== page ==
Recorded ca. 1-20 December 1982, Power Station, NYC. An extended mix was issued as the B-side of the “China Girl” 12″ single in May 1983.

Top: Andrew McDonald, “Drunk Man with Cast and Cigarette,” Perth, Australia, 1983.

30 Responses to Shake It

  1. Maj says:

    Quite literally tune-less. Not sure if I ever listened to this properly coz I suspect that by the end of Let’s Dance I’d have already tuned out or stopped it before the song even started.
    Even now I didn’t finish Shake It, after 2.5 mins it felt too long.
    Guess its placement at the end of the record was a sign of what was to come…a sort of a trailer, so to speak.

    • David L says:

      ha — yes, a trailer.

      Weakest track on LD, for sure, though I liked it when I was 18 for the bass groove and the beat. But now, it’s not even on my ipod.

  2. DietMondrian says:

    Compare that keyboard sound with Calvin Harris’s “Acceptable in the 80s”…

  3. diamond dog says:

    Well just listened to the remix for the first time , did not purchase the single at the time. Its a very weak finish to the album but a good b side its also an awkward dance track though the driving beat is very catchy almost making it seem you could dance away to it. It reminds me of roxy’s angel eyes that smooth disco sung by middle aged blokes who should know better. I agree with the review its more producer than writer. Its a pity the album did not finish on a stronger note .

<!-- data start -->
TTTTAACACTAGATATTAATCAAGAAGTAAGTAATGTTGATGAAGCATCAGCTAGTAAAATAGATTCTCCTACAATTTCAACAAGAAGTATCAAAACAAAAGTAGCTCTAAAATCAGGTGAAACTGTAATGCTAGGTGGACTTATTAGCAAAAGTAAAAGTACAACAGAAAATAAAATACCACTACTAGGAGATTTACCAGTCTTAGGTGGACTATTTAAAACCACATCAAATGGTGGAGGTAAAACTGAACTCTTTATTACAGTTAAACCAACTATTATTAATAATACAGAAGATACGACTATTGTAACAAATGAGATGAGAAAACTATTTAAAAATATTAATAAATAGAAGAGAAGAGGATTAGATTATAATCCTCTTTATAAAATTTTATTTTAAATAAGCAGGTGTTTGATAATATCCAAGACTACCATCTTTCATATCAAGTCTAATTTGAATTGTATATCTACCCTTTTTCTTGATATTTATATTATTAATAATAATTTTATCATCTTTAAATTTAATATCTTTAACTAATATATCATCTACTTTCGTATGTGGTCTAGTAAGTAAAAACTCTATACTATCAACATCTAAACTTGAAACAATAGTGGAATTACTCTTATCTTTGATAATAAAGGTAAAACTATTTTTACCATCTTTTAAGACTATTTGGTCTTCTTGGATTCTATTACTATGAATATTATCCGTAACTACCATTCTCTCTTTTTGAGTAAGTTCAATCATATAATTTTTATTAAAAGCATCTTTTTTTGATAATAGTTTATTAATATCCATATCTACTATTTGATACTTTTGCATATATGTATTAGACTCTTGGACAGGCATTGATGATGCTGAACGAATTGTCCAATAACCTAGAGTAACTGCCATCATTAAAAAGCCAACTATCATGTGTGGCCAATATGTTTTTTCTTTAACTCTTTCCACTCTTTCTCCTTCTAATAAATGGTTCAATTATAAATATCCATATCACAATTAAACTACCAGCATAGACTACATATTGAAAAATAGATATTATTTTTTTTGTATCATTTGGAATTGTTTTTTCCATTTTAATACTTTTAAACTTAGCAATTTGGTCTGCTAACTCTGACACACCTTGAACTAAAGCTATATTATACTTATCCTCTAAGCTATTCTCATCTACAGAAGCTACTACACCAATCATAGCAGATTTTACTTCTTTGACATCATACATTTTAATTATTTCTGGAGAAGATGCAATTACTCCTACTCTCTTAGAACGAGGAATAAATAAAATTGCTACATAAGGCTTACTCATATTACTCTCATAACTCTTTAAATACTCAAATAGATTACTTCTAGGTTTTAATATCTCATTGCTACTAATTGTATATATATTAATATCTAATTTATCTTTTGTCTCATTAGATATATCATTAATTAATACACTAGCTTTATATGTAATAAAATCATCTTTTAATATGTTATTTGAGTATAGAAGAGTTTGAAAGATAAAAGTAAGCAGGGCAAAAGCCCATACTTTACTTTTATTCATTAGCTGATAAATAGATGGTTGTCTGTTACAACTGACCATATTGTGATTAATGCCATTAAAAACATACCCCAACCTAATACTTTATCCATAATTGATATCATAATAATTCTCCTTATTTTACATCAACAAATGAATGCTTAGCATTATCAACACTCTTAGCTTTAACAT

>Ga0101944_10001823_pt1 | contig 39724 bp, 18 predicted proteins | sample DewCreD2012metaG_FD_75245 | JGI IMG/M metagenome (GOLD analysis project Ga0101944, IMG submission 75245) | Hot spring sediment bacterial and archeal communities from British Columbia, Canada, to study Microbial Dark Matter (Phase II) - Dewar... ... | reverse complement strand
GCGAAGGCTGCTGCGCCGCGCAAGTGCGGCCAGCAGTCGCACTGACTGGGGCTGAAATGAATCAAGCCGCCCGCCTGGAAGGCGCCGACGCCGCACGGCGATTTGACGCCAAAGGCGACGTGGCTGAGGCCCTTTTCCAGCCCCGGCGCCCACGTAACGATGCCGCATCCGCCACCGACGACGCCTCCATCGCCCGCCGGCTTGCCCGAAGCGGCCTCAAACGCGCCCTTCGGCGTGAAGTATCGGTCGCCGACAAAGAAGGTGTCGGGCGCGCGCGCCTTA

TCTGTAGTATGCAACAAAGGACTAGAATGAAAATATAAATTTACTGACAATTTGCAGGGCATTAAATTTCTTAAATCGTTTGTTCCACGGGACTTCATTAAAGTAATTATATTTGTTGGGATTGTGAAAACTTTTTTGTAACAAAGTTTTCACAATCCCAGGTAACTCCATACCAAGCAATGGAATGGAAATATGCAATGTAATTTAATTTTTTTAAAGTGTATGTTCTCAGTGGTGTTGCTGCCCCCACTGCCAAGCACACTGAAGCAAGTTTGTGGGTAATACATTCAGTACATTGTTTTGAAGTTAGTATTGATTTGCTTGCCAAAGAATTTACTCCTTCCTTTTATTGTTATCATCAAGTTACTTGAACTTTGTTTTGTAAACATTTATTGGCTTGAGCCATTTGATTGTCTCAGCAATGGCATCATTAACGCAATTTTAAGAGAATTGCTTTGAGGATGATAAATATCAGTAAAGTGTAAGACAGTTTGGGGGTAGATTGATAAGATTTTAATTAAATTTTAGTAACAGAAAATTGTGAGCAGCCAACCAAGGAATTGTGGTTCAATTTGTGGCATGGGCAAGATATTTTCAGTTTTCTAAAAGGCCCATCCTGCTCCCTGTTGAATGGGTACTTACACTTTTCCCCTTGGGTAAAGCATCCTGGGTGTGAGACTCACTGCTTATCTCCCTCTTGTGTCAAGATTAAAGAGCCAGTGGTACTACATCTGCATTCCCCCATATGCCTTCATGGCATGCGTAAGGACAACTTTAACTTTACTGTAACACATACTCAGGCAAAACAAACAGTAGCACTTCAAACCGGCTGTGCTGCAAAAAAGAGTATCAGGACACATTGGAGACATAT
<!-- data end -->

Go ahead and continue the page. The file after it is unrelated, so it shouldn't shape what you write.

4. Anonymous says:

    C’mon. It’s rubbish isn’t it? The beginning of the end.

  5. Jeremy Earl says:

    Total through-away and a sad way to end a pretty good album.
    Also yes, a trailer for Tonight – a good way to look at it. I really don’t have anything else to say about this track – it was all summed up in the write-up.

    Very impressed though – the picture is from my home town – Perth. I was 13 in 1983, so don’t worry – the drunk is not me!
    It is sad, however, that the venue of Bowie’s gigs in 1978 and 1983 (3 shows) – the Perth entertainment centre, that held 8000 Bowie fans is in the process of being demolished. I go past its diminishing ruins on the train to work and remember the night I saw Bowie there. Another monument lost to time….

  6. diamond dog says: